If you would like to subscribe to receive blog entries when they post, please enter your email address above, or click the “Subscribe” button in the header at the top of this page. We also welcome comments or feedback @gtadmission on Twitter.

What The…?!

Listen to the audio version here!

Young kids are like productivity’s kryptonite. A good day is two steps forward, one step back. I’m not saying they aren’t cute. I’m not warning you not to have them in the future. I am saying any adult who manages to keep these young beings alive, while also accomplishing more than the most mundane, perfunctory tasks, deserves to be praised, exalted, and cheered in the city square.

Just when you think you’ve washed all the dishes, you turn around to see an abandoned half glass of milk and two casually nibbled carrots on the counter top. And what is this in your periphery vision? Why it’s a lone striped sock, discarded by someone next to the fireplace. Mowing the lawn now involves an extra 30 minutes of post-cut clean up because of the 23 Nerf bullets shredded into hundreds of tiny pink, green, and orange pieces and sprayed all over the walkway and bushes.

If I’m being honest, in these moments I really have to watch my temper, tone, and tongue (a different three T’s than discussed a few weeks ago). Typically, I exhale deeply, close my eyes, and slowly bow and shake my head. Sometimes the sage words of Jimmy Buffett assuage my frustration, “If we couldn’t laugh, we’d all go insane.” But in most cases, amidst a swirling combination of confusion, exasperation, and uncertainty, all I can utter is, “What the…?!”

Here are a few recent examples:

I admit this could be called progress after the peeing in the vent story from a few years ago. That, however was more like no steps forward and $1200 back.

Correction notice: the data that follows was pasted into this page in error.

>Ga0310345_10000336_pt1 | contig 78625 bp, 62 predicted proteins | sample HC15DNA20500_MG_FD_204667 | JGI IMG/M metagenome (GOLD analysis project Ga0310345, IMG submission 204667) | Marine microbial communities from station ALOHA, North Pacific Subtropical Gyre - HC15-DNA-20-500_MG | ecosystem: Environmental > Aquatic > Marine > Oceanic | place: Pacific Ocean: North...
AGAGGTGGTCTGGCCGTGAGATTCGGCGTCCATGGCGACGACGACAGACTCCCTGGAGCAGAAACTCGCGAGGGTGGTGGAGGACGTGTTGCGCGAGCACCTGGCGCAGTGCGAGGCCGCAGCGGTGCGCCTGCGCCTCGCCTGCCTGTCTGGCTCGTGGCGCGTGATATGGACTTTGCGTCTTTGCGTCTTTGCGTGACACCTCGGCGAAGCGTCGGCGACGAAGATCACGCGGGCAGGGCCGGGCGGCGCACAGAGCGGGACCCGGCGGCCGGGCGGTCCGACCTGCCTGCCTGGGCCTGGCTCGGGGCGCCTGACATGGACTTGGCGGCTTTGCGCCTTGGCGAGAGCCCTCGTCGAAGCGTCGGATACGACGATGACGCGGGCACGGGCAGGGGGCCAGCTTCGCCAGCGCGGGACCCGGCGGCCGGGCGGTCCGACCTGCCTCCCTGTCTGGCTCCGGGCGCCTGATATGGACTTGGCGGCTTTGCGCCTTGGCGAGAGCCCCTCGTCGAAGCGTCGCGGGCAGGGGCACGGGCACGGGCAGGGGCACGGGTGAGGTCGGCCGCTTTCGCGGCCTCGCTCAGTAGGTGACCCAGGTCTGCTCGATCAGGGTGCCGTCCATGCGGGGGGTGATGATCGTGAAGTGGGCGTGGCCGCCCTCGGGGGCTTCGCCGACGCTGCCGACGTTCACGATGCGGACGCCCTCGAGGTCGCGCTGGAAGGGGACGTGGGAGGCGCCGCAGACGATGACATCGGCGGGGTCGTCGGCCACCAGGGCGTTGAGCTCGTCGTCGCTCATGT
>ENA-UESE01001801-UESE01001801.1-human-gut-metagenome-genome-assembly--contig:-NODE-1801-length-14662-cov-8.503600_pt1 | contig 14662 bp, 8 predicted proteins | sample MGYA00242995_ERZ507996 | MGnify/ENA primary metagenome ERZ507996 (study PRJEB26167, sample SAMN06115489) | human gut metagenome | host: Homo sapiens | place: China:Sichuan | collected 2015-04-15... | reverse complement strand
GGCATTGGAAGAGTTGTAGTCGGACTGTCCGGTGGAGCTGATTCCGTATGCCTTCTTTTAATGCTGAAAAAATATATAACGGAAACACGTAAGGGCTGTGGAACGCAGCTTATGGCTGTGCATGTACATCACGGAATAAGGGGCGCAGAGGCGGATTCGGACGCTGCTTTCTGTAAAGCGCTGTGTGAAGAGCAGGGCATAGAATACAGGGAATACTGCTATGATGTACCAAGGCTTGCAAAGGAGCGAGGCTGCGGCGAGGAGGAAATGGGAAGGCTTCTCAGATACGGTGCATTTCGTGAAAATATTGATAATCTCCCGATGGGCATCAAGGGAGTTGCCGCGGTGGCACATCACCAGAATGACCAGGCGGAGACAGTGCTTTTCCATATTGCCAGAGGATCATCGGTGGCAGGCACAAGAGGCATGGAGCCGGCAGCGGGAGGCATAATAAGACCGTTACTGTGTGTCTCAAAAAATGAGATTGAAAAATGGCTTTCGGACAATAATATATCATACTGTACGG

Yesterday, I received this Facebook memory of my kids. Looks innocent enough, right? Creating a work of art out of old cereal boxes on the surface may look like a commitment to sustainability and artistic expression. No. This was a mandated “project” that resulted after finding bins of wrappers, boxes, cartons and other trash our son had been hoarding in his room for months. Bins—plural! What the…?!

Just before bed one night last week, my wife asked me, “What is that goo on the floor in the kitchen? It’s an odd green color and seems to be spreading.”

I don’t know. Where? You didn’t smell it or try to clean it up?

“I wasn’t touching that. Could not tell what it was.”

Stumbling downstairs, I saw the substance in question. It was a brownish-green puddle a few inches in diameter. Food? Human discharge of some kind? Melted Play-Doh? A combination of all three? What the…?!

And today, I went to the refrigerator in the morning for some yogurt only to find a few mechanical candles randomly placed on the shelves. Not destructive, but again, “What the…?!”

On The Road

It’s recruitment season, and while traveling to high schools recently I have had a disproportionate number of questions about the open-ended section of the application called “Additional Information” or “Special Circumstances.”

“Is it going to hurt me if I don’t answer that question?”

“Can I include one of the essays I could not fit anywhere else here?”